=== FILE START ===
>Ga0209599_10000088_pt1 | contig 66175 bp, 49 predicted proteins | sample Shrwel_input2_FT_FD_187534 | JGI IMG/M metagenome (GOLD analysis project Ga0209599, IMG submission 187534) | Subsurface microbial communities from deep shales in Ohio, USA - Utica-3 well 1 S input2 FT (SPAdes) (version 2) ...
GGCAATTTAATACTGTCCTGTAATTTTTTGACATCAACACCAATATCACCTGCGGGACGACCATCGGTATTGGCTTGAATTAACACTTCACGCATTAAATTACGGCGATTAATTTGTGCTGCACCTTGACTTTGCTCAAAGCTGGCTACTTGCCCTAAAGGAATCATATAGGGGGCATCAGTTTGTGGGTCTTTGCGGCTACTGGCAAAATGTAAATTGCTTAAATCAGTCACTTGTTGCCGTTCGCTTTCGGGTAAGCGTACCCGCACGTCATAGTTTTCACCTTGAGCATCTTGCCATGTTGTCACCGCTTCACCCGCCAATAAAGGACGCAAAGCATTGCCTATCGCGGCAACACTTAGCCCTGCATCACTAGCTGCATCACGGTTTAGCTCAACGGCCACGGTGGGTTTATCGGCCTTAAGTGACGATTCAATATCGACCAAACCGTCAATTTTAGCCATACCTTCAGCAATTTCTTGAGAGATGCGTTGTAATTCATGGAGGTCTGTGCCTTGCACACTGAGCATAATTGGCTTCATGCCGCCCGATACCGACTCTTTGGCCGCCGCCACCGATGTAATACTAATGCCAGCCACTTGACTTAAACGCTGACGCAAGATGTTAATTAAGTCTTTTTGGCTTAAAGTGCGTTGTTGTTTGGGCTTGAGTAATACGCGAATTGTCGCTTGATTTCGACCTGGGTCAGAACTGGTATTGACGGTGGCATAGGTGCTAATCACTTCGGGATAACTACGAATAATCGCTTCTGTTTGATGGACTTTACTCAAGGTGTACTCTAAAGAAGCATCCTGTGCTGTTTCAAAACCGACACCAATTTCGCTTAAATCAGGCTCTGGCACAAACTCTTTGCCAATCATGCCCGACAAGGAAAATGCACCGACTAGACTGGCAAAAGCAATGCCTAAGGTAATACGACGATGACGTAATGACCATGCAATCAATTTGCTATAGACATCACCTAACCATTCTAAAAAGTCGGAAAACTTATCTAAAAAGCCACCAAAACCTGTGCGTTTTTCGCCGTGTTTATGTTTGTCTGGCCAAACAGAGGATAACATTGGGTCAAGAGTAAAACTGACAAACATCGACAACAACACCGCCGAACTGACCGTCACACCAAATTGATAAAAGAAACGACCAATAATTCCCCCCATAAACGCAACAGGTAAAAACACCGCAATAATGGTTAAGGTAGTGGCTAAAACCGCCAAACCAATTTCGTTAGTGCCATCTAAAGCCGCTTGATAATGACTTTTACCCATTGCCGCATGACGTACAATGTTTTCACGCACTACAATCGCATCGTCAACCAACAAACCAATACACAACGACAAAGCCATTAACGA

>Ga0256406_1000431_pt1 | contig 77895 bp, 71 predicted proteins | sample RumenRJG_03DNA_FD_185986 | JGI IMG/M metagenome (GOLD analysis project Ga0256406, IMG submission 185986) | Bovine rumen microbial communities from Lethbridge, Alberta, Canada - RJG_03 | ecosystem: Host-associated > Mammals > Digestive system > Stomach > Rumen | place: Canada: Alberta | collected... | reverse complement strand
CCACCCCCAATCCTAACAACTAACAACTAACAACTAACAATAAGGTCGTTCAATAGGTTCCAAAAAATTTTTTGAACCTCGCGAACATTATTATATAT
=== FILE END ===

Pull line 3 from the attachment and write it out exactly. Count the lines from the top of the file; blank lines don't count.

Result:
>Ga0256406_1000431_pt1 | contig 77895 bp, 71 predicted proteins | sample RumenRJG_03DNA_FD_185986 | JGI IMG/M metagenome (GOLD analysis project Ga0256406, IMG submission 185986) | Bovine rumen microbial communities from Lethbridge, Alberta, Canada - RJG_03 | ecosystem: Host-associated > Mammals > Digestive system > Stomach > Rumen | place: Canada: Alberta | collected... | reverse complement strand